It was the wrong fit. Simple as that.
The coach wasn’t right for the roster and the roster wasn’t right for the coach.
From the outside looking in, that reality and some level of dysfunction led to the demise of Mike Babcock with the Maple Leafs. Kyle Dubas lives on in Toronto, finally and rightfully getting to hire his own coach in Sheldon Keefe, but now the pressure shifts to the young GM, with the weight of that franchise and fan base on the shoulders of Dubas going forward.
As for Babcock, he’s out of work for now but perhaps not for long. He could sit back and collect the rest of his benchmark contract — the remainder of the $50 million owed to him over 3 1/2 more seasons through the 2022-23 campaign — or he could jump at the next opportunity and be back in the game sooner than later.
There will be plenty of opportunities for the man who was considered the best coach in hockey when he left Detroit for Toronto in 2015 armed with a Stanley Cup ring and two Olympic gold medals. Many of the old hockey men will still believe Babcock is the right coach for the right roster and the 56-year-old Babcock presumably believes he has plenty left to prove.
Babcock is a fierce competitor with a burning desire to win — and win again. He won’t want to go out like this. He won’t stay down if there is a chance to get up. He’d relish the chance to take over a new team tomorrow and take that team further than Toronto in this season’s playoffs.
That’s how Babcock is wired. This setback will fuel him, not ruin him. He’ll be driven and determined to come out on top. He’ll be mighty motivated, with a chip on his shoulder. So it’s a matter of when — not if — he’ll be back behind an NHL bench.
It’s also a matter of where, with these 11 landing spots making the most sense for Babcock.
This veteran-laden roster is built for Babcock and the architect, Jim Nill, has a history with Babcock from their Detroit days. Babcock also has familiarity with Jamie Benn and Corey Perry from those Olympic champion teams.
Problem is, the Stars are going strong now after struggling out of the gate. If those struggles persisted, this would have been the obvious move and probably would have been made by now.
The Stars have a quality coaching staff in place — comprised of Jim Montgomery, Todd Nelson, Rick Bowness and John Stevens — but if they were to hit the skids again, Nill may not hesitate in making that call to Babcock. On paper, it’s the perfect fit.
Peter Laviolette is the third longest-tenured coach in the NHL — now in his sixth season guiding Nashville — and every coach has a shelf life. Coaches are hired to be fired — and, in the NHL, to be recycled. The expiration date on Laviolette could be coming soon if the Predators don’t start winning and improving overall. Goaltending has been part of the problem there, but the team hasn’t been playing to its potential lately.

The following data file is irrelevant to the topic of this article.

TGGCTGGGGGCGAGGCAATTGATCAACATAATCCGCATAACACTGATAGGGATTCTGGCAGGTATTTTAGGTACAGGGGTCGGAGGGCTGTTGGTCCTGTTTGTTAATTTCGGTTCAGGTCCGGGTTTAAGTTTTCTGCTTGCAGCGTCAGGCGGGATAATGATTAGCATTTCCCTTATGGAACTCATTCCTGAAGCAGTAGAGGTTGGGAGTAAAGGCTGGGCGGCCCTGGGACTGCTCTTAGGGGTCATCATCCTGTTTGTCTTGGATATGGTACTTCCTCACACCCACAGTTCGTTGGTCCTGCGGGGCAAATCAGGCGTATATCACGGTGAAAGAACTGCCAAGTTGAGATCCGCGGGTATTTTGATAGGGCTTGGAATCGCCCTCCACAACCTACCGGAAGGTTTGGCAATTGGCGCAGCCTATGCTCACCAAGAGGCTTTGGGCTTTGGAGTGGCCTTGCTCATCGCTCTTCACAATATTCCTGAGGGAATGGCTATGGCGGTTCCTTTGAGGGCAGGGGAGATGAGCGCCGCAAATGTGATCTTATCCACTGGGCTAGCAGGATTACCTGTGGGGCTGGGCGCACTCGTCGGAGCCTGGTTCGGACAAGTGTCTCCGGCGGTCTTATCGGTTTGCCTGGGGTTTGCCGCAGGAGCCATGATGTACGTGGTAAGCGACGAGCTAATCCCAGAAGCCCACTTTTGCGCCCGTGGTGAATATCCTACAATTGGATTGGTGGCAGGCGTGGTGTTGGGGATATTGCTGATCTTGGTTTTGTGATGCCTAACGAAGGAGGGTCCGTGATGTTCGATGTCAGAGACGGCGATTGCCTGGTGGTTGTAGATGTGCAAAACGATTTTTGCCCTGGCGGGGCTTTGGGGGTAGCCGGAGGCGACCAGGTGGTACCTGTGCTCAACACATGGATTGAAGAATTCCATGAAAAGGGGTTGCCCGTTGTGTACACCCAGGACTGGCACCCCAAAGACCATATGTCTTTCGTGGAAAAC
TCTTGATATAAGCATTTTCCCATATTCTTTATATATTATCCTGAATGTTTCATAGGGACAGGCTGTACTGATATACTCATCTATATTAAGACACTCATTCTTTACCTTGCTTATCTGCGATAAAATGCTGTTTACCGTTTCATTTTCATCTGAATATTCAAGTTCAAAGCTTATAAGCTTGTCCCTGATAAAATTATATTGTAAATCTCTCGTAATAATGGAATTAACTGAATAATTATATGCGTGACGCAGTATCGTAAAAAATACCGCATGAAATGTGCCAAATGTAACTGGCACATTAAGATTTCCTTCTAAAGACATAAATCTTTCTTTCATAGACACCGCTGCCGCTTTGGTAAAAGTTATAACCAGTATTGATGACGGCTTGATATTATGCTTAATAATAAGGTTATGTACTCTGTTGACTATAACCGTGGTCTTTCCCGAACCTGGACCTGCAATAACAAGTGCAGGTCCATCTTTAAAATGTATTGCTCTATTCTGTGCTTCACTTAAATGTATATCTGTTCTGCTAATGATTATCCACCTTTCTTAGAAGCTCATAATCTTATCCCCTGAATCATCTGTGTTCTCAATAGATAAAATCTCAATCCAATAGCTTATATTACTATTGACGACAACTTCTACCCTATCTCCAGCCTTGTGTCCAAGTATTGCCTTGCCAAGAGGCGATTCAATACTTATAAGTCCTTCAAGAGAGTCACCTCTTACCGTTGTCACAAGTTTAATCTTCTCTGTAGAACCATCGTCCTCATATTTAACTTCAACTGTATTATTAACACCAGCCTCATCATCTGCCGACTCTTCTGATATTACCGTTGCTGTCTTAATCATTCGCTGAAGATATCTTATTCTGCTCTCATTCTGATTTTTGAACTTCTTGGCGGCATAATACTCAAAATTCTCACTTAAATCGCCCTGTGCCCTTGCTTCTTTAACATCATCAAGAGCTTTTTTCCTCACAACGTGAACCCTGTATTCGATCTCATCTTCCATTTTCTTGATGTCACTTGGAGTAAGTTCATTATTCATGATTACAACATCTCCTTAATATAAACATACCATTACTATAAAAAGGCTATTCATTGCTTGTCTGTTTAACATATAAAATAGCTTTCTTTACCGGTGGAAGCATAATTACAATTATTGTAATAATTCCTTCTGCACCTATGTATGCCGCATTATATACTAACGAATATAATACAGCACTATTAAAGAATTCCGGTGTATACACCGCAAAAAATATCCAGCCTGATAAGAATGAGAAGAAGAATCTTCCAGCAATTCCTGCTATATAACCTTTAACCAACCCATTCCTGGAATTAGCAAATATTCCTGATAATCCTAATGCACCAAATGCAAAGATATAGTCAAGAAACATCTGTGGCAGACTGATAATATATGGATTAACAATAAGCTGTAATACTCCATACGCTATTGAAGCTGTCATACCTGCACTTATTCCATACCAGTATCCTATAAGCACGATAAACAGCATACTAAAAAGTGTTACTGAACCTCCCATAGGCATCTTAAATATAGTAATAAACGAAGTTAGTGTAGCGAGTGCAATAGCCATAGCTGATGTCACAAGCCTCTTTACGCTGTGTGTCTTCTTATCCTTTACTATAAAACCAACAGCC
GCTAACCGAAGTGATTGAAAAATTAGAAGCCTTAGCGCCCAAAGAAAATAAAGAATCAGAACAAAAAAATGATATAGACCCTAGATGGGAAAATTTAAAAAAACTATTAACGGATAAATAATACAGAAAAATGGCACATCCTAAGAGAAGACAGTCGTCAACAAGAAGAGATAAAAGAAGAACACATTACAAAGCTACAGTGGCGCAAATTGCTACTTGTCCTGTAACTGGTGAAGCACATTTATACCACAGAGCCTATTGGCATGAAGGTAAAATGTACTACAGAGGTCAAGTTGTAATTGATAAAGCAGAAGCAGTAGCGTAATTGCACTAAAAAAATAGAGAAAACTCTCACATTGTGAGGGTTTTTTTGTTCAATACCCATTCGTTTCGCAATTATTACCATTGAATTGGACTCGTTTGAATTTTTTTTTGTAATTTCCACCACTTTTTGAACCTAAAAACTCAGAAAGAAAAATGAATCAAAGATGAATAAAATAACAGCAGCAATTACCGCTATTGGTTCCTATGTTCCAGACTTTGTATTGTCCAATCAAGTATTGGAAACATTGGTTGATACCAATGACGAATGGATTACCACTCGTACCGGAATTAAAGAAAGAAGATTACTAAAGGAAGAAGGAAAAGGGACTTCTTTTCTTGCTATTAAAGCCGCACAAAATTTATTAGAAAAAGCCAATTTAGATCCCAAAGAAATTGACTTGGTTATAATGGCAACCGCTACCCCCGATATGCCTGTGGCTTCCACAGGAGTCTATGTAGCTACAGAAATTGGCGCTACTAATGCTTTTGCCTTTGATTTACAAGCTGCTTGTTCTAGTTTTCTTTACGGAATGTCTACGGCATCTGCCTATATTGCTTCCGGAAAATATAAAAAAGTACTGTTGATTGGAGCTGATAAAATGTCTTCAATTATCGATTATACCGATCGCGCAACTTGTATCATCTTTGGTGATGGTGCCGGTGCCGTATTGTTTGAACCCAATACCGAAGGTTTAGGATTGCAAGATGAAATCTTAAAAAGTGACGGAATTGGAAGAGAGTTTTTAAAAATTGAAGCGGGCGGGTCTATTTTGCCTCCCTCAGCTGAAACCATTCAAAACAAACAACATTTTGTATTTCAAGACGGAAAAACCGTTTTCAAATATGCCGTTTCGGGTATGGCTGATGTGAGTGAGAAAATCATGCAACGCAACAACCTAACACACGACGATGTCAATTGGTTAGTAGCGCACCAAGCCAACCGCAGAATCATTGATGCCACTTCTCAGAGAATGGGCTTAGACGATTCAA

Nashville has a nice mix of grit and skill, which would appeal to Babcock. That roster is better suited to his coaching strengths with the likes of Viktor Arvidsson, Colton Sissons, Austin Watson, Mattias Ekholm and Dan Hamhuis. That balance is what Babcock will be looking for, even if the high-end talent is less than he had to work with in Toronto.
San Jose Sharks
San Jose is another veteran team that features several players familiar with Babcock. Patrick Marleau knows him best from their time in Toronto and they seemed to have a great relationship there, with Babcock relying on Marleau maybe too much at times.
The Sharks have been better ever since bringing back Marleau, and therefore Pete DeBoer probably isn’t on the hot seat at the moment. But DeBoer is the fourth longest-tenured coach — this is his fifth season with San Jose — and Doug Wilson had to be disappointed with the early results this season. Ownership is all-in on this roster and committed to winning now. Wilson is loyal, but he also listens to his players and trusts that core group. If the Sharks lose their current momentum, Babcock could be seen as a solution.
Chicago has a lot of similarities to San Jose, including a couple players that had key roles on those Olympic teams in Jonathan Toews and Duncan Keith. The Blackhawks have that championship experience and enough sandpaper to be an attractive option for Babcock. Chicago would also be his third Original Six team.
Like San Jose, the Blackhawks have been trending up since tweaking their systems and line combinations under Jeremy Colliton and Marc Crawford after a subpar start to the season. This team had a long, successful run with Joel Quenneville, who has some similarities to Babcock. That shouldn’t be lost on Stan Bowman, though a coaching change isn’t top of mind right now.
Brad Treliving gave Bill Peters and his coaching staff a vote of confidence and the Flames responded with a shootout win to end their losing skid. Babcock would have mixed emotions about taking over for Peters, who is a close friend and coached under Babcock in Detroit and with WHL Spokane before making the jump to the NHL. But there are only 31 — soon-to-be 32 — head-coaching jobs and Calgary’s roster could be enticing for Babcock.
Treliving was adamant that the coaches aren’t going anywhere and that message may have also had financial overtones. Calgary’s owners are going to be paying for a new arena in the years to come and probably don’t want to pay Peters not to coach. It would have to go from bad to much worse for the Flames to contemplate Babcock and his pricetag. Perhaps for next season or further down the road.